Why Insider Selling May Mean Less Today Than Yesterday

With unprecedented macroeconomic events absolutely thrashing the stock market recently, one may notice that many of the traditional financial metrics which used to work simply don't anymore. I think insider transactions, and specifically insider selling, certainly falls within this grouping, as useful metrics to gain financial insight with respect to sentiment among key parties.

Right now, the sentiment of the stock market is all over the place, and this sentiment varies widely across different investors based on differing risk profiles, general sentiment orientations, and personal situations.

I don't think investors honestly ought to pay too much attention to the insider transactions for the next few months, until we get some semblance of “new normal” established.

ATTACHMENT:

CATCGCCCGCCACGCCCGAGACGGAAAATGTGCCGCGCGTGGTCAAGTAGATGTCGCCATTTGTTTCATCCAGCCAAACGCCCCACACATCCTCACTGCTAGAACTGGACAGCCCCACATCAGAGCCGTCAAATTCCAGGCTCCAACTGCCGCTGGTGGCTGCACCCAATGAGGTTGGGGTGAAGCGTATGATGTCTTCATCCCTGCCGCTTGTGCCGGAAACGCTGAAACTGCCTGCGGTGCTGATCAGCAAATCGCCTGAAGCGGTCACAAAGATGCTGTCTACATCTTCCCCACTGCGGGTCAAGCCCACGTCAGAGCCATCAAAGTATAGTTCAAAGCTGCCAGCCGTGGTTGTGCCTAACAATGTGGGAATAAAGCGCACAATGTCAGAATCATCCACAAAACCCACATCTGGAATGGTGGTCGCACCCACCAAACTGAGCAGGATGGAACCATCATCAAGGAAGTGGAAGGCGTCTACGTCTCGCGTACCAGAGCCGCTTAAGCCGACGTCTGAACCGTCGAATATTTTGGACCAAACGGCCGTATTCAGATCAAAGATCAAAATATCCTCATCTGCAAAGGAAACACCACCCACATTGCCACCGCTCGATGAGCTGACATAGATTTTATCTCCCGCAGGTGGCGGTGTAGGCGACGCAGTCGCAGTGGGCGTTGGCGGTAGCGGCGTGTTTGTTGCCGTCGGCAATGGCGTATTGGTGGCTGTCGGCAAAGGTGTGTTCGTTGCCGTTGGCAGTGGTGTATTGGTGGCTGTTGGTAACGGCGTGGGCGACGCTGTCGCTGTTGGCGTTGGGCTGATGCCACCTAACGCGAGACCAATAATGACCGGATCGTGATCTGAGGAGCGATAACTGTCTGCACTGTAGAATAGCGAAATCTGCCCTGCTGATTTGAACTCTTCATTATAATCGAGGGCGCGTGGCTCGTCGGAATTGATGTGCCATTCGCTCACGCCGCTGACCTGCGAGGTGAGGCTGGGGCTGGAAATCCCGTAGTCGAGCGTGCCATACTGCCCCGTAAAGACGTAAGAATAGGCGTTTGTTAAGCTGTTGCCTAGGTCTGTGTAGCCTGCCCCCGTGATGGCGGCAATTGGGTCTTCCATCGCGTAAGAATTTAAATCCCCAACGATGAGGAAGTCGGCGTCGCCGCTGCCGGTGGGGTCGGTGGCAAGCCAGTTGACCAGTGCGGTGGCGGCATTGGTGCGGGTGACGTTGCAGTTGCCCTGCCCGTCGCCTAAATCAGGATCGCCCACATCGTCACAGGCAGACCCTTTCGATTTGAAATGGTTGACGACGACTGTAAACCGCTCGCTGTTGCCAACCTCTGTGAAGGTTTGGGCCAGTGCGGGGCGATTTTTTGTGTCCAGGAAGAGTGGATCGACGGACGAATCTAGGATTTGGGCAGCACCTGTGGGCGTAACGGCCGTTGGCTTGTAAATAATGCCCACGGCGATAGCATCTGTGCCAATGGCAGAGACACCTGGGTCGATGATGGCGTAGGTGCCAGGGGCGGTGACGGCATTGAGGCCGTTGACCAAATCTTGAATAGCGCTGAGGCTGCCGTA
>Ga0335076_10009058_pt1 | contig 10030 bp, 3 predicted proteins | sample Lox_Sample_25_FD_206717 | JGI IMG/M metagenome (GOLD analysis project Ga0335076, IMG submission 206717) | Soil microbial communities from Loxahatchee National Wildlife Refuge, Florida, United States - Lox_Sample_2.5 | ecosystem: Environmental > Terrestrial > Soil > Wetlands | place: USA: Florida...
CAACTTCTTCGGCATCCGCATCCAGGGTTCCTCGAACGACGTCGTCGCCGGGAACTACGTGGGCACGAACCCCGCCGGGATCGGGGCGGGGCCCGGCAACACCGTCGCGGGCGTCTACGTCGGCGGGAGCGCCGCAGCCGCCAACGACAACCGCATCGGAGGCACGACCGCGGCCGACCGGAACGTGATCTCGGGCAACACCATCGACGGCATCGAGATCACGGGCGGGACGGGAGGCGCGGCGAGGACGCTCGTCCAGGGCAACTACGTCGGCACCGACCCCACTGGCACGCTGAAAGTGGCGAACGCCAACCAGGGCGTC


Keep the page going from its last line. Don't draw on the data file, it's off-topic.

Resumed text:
I think market participants, including insiders, will have widely divergent views with respect to future stock market performance which will be conveyed in such transactions, limiting the amount of useful information to investors.

As always, please remember to consult with a certified financial planner and do your own research before making investing decisions. Insider buying and selling activity is not necessarily indicative of the future performance of a given company stock price, and insiders regularly buy or sell positions in companies they own or manage for reasons other than expectations of future stock price performance.

Analyzing insider transactions in a given stock is one tool of many to glean pertinent information to assist in investment decision-making.